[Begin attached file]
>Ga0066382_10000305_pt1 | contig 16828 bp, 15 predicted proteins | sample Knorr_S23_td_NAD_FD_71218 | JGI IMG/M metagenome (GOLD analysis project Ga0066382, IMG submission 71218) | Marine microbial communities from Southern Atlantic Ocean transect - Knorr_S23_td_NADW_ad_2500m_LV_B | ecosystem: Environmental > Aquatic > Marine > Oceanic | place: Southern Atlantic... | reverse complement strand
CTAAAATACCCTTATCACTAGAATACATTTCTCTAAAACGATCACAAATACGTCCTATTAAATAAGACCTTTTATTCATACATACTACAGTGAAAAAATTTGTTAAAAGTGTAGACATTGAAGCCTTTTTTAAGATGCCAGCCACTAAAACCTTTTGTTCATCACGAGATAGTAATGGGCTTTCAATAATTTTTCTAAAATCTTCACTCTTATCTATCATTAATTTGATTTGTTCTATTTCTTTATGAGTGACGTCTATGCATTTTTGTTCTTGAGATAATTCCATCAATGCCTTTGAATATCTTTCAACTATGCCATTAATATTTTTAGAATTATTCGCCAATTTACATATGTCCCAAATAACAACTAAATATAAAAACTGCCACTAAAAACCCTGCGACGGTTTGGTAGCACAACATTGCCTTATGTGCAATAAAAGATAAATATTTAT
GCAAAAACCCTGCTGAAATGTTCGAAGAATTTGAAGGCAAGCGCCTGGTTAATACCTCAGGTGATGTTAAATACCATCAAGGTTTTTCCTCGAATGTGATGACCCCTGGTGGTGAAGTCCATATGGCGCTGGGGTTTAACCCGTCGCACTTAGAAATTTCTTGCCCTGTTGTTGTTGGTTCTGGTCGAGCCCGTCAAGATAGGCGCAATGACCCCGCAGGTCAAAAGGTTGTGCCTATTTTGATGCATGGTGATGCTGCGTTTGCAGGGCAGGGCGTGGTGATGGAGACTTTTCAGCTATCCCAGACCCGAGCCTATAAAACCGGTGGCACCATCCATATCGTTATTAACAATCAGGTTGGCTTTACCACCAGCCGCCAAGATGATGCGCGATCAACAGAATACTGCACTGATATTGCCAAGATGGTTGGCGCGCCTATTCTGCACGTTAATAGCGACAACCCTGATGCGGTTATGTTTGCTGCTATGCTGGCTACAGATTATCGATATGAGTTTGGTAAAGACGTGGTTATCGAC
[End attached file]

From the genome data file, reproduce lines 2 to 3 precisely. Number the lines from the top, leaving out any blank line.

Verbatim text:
CTAAAATACCCTTATCACTAGAATACATTTCTCTAAAACGATCACAAATACGTCCTATTAAATAAGACCTTTTATTCATACATACTACAGTGAAAAAATTTGTTAAAAGTGTAGACATTGAAGCCTTTTTTAAGATGCCAGCCACTAAAACCTTTTGTTCATCACGAGATAGTAATGGGCTTTCAATAATTTTTCTAAAATCTTCACTCTTATCTATCATTAATTTGATTTGTTCTATTTCTTTATGAGTGACGTCTATGCATTTTTGTTCTTGAGATAATTCCATCAATGCCTTTGAATATCTTTCAACTATGCCATTAATATTTTTAGAATTATTCGCCAATTTACATATGTCCCAAATAACAACTAAATATAAAAACTGCCACTAAAAACCCTGCGACGGTTTGGTAGCACAACATTGCCTTATGTGCAATAAAAGATAAATATTTAT
GCAAAAACCCTGCTGAAATGTTCGAAGAATTTGAAGGCAAGCGCCTGGTTAATACCTCAGGTGATGTTAAATACCATCAAGGTTTTTCCTCGAATGTGATGACCCCTGGTGGTGAAGTCCATATGGCGCTGGGGTTTAACCCGTCGCACTTAGAAATTTCTTGCCCTGTTGTTGTTGGTTCTGGTCGAGCCCGTCAAGATAGGCGCAATGACCCCGCAGGTCAAAAGGTTGTGCCTATTTTGATGCATGGTGATGCTGCGTTTGCAGGGCAGGGCGTGGTGATGGAGACTTTTCAGCTATCCCAGACCCGAGCCTATAAAACCGGTGGCACCATCCATATCGTTATTAACAATCAGGTTGGCTTTACCACCAGCCGCCAAGATGATGCGCGATCAACAGAATACTGCACTGATATTGCCAAGATGGTTGGCGCGCCTATTCTGCACGTTAATAGCGACAACCCTGATGCGGTTATGTTTGCTGCTATGCTGGCTACAGATTATCGATATGAGTTTGGTAAAGACGTGGTTATCGAC